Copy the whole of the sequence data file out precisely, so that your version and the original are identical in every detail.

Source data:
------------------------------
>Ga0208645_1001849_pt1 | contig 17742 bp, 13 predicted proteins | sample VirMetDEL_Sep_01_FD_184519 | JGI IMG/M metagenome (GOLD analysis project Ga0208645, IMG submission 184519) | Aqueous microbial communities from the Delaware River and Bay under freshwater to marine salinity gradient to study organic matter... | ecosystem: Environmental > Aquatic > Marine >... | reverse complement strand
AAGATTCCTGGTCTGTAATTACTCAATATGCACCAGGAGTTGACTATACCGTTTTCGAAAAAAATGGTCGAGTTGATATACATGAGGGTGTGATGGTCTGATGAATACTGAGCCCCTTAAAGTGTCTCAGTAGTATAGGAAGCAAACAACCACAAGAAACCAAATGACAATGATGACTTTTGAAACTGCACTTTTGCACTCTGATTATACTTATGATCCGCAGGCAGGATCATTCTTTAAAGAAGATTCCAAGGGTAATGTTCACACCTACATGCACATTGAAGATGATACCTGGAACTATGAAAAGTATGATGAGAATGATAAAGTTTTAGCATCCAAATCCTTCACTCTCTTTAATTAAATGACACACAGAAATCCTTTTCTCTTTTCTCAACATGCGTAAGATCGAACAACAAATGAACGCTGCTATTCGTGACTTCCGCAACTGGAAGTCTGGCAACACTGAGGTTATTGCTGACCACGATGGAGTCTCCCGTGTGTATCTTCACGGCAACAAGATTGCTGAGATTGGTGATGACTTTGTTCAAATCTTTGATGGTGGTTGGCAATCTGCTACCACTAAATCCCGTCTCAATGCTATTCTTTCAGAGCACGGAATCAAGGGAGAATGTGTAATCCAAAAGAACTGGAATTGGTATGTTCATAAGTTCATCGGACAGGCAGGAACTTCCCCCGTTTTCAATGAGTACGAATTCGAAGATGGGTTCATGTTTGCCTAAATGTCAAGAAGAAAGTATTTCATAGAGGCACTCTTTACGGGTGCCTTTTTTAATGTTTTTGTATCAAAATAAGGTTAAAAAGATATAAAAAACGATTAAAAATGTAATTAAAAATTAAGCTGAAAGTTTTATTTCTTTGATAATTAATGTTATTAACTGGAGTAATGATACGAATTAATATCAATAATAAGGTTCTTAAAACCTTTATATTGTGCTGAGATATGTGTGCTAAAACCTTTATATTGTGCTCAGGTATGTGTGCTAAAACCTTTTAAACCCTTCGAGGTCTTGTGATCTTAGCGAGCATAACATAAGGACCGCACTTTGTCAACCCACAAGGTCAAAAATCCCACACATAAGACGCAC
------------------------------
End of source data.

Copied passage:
>Ga0208645_1001849_pt1 | contig 17742 bp, 13 predicted proteins | sample VirMetDEL_Sep_01_FD_184519 | JGI IMG/M metagenome (GOLD analysis project Ga0208645, IMG submission 184519) | Aqueous microbial communities from the Delaware River and Bay under freshwater to marine salinity gradient to study organic matter... | ecosystem: Environmental > Aquatic > Marine >... | reverse complement strand
AAGATTCCTGGTCTGTAATTACTCAATATGCACCAGGAGTTGACTATACCGTTTTCGAAAAAAATGGTCGAGTTGATATACATGAGGGTGTGATGGTCTGATGAATACTGAGCCCCTTAAAGTGTCTCAGTAGTATAGGAAGCAAACAACCACAAGAAACCAAATGACAATGATGACTTTTGAAACTGCACTTTTGCACTCTGATTATACTTATGATCCGCAGGCAGGATCATTCTTTAAAGAAGATTCCAAGGGTAATGTTCACACCTACATGCACATTGAAGATGATACCTGGAACTATGAAAAGTATGATGAGAATGATAAAGTTTTAGCATCCAAATCCTTCACTCTCTTTAATTAAATGACACACAGAAATCCTTTTCTCTTTTCTCAACATGCGTAAGATCGAACAACAAATGAACGCTGCTATTCGTGACTTCCGCAACTGGAAGTCTGGCAACACTGAGGTTATTGCTGACCACGATGGAGTCTCCCGTGTGTATCTTCACGGCAACAAGATTGCTGAGATTGGTGATGACTTTGTTCAAATCTTTGATGGTGGTTGGCAATCTGCTACCACTAAATCCCGTCTCAATGCTATTCTTTCAGAGCACGGAATCAAGGGAGAATGTGTAATCCAAAAGAACTGGAATTGGTATGTTCATAAGTTCATCGGACAGGCAGGAACTTCCCCCGTTTTCAATGAGTACGAATTCGAAGATGGGTTCATGTTTGCCTAAATGTCAAGAAGAAAGTATTTCATAGAGGCACTCTTTACGGGTGCCTTTTTTAATGTTTTTGTATCAAAATAAGGTTAAAAAGATATAAAAAACGATTAAAAATGTAATTAAAAATTAAGCTGAAAGTTTTATTTCTTTGATAATTAATGTTATTAACTGGAGTAATGATACGAATTAATATCAATAATAAGGTTCTTAAAACCTTTATATTGTGCTGAGATATGTGTGCTAAAACCTTTATATTGTGCTCAGGTATGTGTGCTAAAACCTTTTAAACCCTTCGAGGTCTTGTGATCTTAGCGAGCATAACATAAGGACCGCACTTTGTCAACCCACAAGGTCAAAAATCCCACACATAAGACGCAC